Some states hold a caucus, rather than a primary election, to choose a delegate to send to the national party convention to select a presidential nominee. Generally, any voter registered with the party holding the caucus may attend. Voters gather in local meeting halls to discuss and debate the merits of the potential candidates and relevant issues. Voters then choose a delegate that they believe will represent the state's interests at the national party convention. Some states hold multiple caucuses before selecting a delegate for the national party convention.
Perhaps one of the most well known caucuses is the Iowa caucus. The Iowa caucus kicks off Presidential election season and is the first step in choosing Iowa's preferred partisan candidate for president.
Iowa has 1,774 voting precincts. Members of the those precincts gather in gymnasiums, high schools, church basements and other meeting places to hold a caucus. During the caucus, members of the precinct discuss and debate which delegate should represent their precinct at a later county convention. Representatives for candidates are also permitted to speak in an attempt to persuade undecided caucus voters.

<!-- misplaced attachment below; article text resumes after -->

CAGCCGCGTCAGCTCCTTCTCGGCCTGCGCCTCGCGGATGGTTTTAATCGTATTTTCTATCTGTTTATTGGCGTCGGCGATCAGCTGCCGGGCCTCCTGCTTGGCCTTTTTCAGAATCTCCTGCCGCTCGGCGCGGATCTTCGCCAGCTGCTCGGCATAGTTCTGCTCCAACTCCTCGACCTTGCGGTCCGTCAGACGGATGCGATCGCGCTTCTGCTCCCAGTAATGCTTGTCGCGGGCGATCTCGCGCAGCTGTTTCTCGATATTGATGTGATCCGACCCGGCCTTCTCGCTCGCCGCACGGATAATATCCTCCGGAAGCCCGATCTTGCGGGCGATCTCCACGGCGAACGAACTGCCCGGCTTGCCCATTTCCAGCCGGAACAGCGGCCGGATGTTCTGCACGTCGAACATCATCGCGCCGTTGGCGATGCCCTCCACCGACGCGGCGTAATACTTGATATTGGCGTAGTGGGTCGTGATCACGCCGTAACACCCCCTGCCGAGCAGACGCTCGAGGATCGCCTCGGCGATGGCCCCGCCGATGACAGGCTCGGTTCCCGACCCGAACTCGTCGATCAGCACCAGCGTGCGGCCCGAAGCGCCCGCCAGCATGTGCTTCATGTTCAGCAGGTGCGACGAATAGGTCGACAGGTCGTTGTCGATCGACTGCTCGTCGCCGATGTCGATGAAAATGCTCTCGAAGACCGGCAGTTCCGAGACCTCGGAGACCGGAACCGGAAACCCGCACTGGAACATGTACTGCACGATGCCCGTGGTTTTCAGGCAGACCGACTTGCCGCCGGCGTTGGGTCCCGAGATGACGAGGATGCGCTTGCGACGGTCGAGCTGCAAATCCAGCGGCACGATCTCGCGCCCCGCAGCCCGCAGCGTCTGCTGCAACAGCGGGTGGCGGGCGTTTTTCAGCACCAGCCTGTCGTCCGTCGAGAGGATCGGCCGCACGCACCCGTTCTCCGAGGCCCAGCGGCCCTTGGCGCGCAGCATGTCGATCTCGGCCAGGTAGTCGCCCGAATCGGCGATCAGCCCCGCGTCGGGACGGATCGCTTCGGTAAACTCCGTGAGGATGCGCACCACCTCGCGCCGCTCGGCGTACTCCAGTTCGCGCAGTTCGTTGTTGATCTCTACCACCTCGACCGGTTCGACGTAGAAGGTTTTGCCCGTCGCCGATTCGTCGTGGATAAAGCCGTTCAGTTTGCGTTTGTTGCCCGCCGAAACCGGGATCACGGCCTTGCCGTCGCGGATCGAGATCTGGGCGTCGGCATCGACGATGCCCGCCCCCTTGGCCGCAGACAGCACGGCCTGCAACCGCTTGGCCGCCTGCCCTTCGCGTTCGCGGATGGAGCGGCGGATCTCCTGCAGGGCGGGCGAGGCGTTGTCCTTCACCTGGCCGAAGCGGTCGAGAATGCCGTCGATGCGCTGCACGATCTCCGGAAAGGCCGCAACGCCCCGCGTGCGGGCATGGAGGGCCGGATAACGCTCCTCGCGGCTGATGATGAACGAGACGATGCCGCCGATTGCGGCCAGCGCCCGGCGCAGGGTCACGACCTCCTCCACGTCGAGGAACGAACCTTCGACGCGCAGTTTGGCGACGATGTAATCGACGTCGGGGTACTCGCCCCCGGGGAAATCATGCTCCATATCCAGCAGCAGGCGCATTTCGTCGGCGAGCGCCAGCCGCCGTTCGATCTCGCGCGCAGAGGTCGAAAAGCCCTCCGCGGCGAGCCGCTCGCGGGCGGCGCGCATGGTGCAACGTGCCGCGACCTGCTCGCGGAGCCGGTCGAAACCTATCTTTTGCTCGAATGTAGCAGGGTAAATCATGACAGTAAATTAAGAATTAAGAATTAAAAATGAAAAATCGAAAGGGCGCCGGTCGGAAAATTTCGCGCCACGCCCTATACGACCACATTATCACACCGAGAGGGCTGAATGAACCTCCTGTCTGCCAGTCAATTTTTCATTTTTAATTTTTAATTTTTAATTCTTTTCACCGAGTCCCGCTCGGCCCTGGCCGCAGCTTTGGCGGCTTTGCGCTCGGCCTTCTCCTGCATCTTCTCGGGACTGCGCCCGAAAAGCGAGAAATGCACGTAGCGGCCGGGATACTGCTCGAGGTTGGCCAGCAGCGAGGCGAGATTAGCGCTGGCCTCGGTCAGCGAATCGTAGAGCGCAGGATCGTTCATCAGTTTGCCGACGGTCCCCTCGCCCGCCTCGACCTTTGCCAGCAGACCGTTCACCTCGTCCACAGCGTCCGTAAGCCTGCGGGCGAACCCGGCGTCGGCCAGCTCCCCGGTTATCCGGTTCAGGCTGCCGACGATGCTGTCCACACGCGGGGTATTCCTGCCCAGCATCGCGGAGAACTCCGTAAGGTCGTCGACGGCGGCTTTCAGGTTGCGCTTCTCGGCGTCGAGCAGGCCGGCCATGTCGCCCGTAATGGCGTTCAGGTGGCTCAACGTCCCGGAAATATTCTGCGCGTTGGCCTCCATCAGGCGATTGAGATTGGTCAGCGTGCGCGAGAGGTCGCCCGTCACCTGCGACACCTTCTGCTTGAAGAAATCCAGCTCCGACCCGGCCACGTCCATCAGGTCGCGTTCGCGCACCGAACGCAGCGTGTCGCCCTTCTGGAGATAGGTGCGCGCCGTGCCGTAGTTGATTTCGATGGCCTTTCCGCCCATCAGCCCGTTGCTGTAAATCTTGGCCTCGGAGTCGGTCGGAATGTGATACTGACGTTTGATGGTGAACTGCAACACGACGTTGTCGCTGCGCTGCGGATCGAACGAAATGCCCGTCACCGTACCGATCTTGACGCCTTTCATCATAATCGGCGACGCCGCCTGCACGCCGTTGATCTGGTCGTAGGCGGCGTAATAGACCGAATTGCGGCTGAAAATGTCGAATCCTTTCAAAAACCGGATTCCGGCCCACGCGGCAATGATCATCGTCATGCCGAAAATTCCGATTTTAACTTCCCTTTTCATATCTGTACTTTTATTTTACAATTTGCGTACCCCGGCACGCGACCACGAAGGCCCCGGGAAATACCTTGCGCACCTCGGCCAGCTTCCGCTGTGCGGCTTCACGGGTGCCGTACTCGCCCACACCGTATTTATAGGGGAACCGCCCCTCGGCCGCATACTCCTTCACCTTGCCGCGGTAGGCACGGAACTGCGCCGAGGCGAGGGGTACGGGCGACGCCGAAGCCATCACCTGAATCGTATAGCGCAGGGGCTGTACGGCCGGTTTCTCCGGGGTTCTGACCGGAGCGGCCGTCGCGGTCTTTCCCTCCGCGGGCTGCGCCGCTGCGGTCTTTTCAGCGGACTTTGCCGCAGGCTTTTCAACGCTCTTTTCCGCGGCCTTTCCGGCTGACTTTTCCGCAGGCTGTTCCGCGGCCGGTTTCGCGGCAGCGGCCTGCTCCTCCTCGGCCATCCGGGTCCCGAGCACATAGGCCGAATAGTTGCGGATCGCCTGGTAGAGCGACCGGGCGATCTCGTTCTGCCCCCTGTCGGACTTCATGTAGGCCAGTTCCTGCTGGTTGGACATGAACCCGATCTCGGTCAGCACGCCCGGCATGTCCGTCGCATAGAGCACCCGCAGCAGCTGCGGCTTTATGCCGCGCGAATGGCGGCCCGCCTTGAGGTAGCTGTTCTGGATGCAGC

Following the caucuses, at the county conventions, Democrats select delegates for a district convention. At the district convention, delegates are chosen for the state convention. Republicans choose their delegate for the state convention at the county convention.
It is not until the state conventions that delegates cast their votes for delegates to the national party conventions where Iowa's preferred presidential candidate for Democrats and Republicans will be chosen.